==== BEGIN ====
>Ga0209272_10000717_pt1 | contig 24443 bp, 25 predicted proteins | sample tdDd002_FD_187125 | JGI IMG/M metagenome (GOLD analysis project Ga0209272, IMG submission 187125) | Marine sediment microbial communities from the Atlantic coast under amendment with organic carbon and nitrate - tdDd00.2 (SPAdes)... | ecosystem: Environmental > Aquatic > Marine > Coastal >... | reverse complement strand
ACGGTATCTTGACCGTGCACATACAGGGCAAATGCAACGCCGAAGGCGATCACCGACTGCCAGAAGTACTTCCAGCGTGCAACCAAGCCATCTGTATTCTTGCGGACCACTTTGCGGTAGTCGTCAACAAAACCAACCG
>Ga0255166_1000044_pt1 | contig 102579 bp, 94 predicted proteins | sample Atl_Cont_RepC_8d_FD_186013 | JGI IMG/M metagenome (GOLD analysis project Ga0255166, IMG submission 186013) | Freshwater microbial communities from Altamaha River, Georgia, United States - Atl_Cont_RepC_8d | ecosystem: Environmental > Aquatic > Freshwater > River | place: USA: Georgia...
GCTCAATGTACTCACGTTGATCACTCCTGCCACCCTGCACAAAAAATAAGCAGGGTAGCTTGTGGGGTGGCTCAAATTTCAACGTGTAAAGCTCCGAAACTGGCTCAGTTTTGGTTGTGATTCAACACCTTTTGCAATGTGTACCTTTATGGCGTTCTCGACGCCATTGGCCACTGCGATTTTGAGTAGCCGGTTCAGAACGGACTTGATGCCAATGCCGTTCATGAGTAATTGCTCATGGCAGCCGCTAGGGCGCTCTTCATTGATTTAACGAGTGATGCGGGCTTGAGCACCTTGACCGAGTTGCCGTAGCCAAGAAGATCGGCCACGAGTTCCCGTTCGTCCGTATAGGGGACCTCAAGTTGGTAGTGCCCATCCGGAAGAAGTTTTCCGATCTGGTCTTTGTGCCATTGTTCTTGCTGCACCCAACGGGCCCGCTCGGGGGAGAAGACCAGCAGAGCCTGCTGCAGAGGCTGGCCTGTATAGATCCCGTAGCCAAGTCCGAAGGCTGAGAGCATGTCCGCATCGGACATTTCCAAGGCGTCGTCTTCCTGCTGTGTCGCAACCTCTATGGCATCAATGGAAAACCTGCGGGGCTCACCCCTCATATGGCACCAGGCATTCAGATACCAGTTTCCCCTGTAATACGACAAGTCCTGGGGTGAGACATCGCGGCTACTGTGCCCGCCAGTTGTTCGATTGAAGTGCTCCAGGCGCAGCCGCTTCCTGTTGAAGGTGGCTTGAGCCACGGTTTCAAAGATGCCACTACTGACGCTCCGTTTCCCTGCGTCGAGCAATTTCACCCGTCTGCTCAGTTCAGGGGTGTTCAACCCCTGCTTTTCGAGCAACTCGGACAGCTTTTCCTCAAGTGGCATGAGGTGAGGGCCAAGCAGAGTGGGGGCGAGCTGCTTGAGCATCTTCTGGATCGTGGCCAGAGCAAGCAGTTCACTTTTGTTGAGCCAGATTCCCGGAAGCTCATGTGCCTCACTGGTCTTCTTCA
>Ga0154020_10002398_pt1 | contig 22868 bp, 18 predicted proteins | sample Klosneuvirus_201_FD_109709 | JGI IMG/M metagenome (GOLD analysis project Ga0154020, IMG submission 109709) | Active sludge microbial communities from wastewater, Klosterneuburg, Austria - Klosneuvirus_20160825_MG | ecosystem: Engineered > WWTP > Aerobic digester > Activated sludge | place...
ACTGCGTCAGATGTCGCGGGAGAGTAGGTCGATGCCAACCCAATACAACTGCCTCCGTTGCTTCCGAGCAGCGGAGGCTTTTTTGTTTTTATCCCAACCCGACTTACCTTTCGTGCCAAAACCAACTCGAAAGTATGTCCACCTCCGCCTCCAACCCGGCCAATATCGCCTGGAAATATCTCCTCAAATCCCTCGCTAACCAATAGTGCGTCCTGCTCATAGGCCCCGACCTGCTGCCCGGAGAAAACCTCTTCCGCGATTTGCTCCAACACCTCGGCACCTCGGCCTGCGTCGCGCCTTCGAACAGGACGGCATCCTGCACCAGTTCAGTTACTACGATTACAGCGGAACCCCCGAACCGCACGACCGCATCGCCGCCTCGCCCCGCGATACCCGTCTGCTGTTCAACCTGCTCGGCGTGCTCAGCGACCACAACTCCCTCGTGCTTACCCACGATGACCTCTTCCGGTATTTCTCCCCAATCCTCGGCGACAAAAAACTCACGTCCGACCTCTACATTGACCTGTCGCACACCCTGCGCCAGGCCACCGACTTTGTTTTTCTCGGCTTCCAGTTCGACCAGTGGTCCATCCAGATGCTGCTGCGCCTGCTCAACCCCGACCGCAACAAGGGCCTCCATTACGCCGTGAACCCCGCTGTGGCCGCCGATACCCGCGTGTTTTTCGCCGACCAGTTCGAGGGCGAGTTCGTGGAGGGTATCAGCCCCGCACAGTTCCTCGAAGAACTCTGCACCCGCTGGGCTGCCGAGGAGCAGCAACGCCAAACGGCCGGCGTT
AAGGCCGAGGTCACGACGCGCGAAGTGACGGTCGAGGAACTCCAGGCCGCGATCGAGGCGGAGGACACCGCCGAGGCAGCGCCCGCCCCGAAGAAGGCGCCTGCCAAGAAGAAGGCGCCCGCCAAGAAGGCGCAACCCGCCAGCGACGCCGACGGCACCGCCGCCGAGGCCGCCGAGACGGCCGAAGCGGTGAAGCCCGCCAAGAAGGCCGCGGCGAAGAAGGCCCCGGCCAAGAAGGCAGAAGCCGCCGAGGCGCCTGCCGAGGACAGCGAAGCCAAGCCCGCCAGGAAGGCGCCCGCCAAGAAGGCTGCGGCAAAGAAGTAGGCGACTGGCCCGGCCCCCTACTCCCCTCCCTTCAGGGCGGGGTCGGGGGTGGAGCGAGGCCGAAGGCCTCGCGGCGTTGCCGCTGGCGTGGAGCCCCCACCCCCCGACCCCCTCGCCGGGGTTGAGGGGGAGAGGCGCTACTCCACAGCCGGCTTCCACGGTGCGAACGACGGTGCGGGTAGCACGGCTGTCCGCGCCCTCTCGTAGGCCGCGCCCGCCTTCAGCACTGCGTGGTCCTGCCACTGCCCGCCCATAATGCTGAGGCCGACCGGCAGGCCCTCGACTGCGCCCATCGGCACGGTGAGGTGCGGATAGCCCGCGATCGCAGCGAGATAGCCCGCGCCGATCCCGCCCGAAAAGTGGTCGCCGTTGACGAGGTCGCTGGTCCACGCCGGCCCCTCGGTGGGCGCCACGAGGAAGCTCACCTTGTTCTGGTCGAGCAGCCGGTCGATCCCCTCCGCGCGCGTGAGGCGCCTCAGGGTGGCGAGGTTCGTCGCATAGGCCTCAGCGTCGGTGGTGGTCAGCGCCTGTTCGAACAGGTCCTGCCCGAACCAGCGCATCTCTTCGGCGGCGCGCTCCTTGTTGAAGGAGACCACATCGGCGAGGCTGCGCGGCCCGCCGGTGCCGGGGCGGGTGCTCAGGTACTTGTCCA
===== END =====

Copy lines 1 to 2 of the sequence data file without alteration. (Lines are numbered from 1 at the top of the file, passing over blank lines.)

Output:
>Ga0209272_10000717_pt1 | contig 24443 bp, 25 predicted proteins | sample tdDd002_FD_187125 | JGI IMG/M metagenome (GOLD analysis project Ga0209272, IMG submission 187125) | Marine sediment microbial communities from the Atlantic coast under amendment with organic carbon and nitrate - tdDd00.2 (SPAdes)... | ecosystem: Environmental > Aquatic > Marine > Coastal >... | reverse complement strand
ACGGTATCTTGACCGTGCACATACAGGGCAAATGCAACGCCGAAGGCGATCACCGACTGCCAGAAGTACTTCCAGCGTGCAACCAAGCCATCTGTATTCTTGCGGACCACTTTGCGGTAGTCGTCAACAAAACCAACCG